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Food & beverage


committed vegan trainer and dietician. For Fleck, while vegan cooking might require greater creativity or flexibility on the part of the chef, the notion that it leads to dull restrictive dining experiences couldn’t be further from the truth. “That’s massively wrong. Vegan food doesn’t have to be boring and it doesn’t have to be monochrome,” Fleck says. “It’s just about thinking about what combines well.” By way of an example, she explains that there are six or seven different alternatives that can be used to replace an egg during cooking. “If you’re using it to bind, then you can use aquafaba or husks, but if you want something to colour it you can use turmeric. If you want to bake, you use different milks or oils or vinegars,” she advises. “It’s just about thinking outside the box.”


The menu at Saorsa epitomises this creative approach. Lunch options include curried chickpea sandwiches and banana blossom ‘fish’ with triple- cooked chips, minted peas, hummus and tartare sauce. Meanwhile, dinner guests can enjoy wild mushroom agnolotti del plin with hazelnuts, walnut pesto and rocket, or butternut squash risotto with curry oil and sage crisps. Deserts come in the form of raspberry bavarois with lemon shortbread, or black cherry panna cotta with rum-soaked chocolate figs and orange ice cream.


This desire to deliver innovative, great-tasting vegan food continues elsewhere. At The Dorchester, London, long-renowned for its staple classics, head chef Tom Booton sees guests of all ages opting for vegan or vegetarian food. Although not strictly vegan, Yotam Ottolenghi is a constant source of inspiration for Booton when it comes to vegetarian dishes. “There is no doubt that the attitudes towards meat, fish and dairy are changing, and everyone is becoming much more knowledgeable about the impact their diet has on their health and the planet,” Booton says. “We are no longer a nation of ‘meat and two veg’. We are really developing our way of thinking when it comes to cooking at home, and the shift seems to be going towards more plant-based options.” Others have made vegan food a key facet of the luxury experience. At the Belmond Le Manoir aux Quat’Saisons in Oxfordshire, Raymond Blanc has introduced five and seven-course vegan tasting menus, with produce sourced from the property’s vegetable garden. Meanwhile in Paris, The Shangri-La hotel has a monthly green dinner series, featuring a five-course vegetarian menu. Data suggests that this turn towards plant-based cuisine is a smart one, good for the planet but also business as interest in vegan food continues to grow. According to The Guardian, a record 500,000 people signed up to the ‘Veganuary challenge’ to eat only plant-based foods for a month this January, double the number of 2019. Meanwhile, a report published


Hotel Management International / www.hmi-online.com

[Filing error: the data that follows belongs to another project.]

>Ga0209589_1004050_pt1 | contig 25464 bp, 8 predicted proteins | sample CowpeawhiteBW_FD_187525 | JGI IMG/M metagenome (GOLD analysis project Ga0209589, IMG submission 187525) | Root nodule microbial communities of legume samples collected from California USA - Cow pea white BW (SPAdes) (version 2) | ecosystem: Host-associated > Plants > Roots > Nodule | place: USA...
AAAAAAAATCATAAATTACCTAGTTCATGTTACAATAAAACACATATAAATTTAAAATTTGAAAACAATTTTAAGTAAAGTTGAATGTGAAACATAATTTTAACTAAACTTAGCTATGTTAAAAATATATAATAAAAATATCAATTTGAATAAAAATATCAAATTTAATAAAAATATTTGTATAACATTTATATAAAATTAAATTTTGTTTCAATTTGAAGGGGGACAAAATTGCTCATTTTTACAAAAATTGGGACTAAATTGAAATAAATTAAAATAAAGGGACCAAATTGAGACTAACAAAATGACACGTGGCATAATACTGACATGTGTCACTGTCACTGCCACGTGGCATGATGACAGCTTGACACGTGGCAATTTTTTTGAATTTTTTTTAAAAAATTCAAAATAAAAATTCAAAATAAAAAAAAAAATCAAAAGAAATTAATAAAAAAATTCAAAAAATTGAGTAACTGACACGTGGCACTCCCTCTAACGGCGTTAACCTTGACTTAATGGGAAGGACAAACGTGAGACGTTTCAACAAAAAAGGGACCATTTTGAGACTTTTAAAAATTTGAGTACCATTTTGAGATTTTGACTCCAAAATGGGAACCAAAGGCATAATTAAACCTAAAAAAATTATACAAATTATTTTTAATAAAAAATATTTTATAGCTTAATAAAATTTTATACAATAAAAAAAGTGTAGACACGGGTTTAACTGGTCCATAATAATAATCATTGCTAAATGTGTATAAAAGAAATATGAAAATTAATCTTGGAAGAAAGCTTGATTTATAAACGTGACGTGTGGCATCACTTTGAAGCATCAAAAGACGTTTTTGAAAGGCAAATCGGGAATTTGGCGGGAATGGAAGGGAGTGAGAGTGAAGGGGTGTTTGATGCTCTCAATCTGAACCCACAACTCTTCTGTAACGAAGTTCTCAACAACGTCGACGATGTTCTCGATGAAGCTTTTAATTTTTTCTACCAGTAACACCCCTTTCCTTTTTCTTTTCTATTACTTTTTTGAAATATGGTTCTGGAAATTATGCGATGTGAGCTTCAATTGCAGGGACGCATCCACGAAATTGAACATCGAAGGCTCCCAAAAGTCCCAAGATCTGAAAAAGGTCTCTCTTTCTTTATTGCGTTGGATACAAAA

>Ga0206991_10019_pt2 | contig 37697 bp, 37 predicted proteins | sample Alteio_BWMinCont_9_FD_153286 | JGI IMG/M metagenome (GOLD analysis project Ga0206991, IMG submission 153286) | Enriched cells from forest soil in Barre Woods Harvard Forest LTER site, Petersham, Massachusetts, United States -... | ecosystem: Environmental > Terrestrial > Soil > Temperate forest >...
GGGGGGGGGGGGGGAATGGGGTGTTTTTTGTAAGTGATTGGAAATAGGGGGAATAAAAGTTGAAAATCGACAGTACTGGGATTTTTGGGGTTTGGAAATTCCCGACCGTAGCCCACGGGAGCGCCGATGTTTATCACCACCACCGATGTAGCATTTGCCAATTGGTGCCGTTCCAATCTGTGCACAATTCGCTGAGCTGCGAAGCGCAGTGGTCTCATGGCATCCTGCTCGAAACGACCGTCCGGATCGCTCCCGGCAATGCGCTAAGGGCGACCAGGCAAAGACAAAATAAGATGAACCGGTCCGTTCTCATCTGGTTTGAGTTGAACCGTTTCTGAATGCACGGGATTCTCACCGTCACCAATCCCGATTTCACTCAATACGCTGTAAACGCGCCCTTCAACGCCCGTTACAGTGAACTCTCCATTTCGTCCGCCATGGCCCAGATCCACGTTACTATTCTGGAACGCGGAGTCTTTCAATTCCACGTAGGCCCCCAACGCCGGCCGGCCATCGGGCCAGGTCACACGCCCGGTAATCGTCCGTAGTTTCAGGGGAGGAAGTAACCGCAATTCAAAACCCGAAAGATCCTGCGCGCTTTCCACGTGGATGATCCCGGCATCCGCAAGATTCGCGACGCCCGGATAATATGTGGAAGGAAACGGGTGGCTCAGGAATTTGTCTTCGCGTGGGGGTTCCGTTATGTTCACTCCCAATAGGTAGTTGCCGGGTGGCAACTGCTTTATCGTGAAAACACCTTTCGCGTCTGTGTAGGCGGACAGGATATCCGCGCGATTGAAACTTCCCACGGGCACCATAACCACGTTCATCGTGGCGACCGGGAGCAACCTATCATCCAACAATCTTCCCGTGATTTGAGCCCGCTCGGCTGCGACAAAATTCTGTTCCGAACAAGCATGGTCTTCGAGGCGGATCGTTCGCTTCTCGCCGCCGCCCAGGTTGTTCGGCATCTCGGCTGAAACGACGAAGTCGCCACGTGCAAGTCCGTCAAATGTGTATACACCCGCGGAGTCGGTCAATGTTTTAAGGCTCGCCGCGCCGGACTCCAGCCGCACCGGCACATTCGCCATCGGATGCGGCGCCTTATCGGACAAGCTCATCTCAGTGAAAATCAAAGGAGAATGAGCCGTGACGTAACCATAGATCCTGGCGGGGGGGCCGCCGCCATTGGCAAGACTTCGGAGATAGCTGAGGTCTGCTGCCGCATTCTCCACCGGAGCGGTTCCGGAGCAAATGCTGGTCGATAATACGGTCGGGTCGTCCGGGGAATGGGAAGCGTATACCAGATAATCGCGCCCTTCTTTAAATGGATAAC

by media outlet Chef’s Pencil, using data gleaned from Google Trends to assess the popularity of vegan internet searches, supports the notion that interest in veganism is surging across the globe.


At the vanguard


The explosion of specialist cookbooks and the success of chefs like Gaz Oakley – known as Avant-Garde Vegan to his thousands of followers on social media – have all helped turn a lifestyle choice once seen as cooky and cult-like into a trendy and ethical stance born from concerns around animal welfare, environmentalism and personal health. In January 2021, ONA in Bordeaux – an acronym, in French, for “animal-free origin” – was awarded a coveted Michelin star. The first of its kind in a country famed for its infatuation with meat and dairy dishes. Meanwhile, with Covid-19 forcing us to re-examine our relationship with food production and the risks posed by zoonotic diseases, further moves to cut meat consumption feel inevitable – even if they are going to be more minimal for some than others. Hotels will need to keep abreast of these changes or risk falling behind as the needs of guests continue to evolve, and as customers crave authentic experiences that fit with their own virtues and values. “Every time someone gets a good vegan meal, they go a little bit further,” Fleck says. “I think the awareness of climate change and the impact of produce and raising animals, and then the damage that we’re doing to the animals as well as the environment, [are] helping [to promote veganism].”


McLaren-Stewart concurs. “I think without a doubt veganism is here to stay, and I think we will only see it continue to gain more and more traction. I’m really interested to see it playing out beyond food as well because I think food has kind of been the main battleground for it. But seeing the innovation in the fashion industries and design and textiles is just awesome, and watching that come to the forefront of everyday life is going to be really exciting.” ●


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The bar at Saorsa remains just as free of dairy and meat as everything else.


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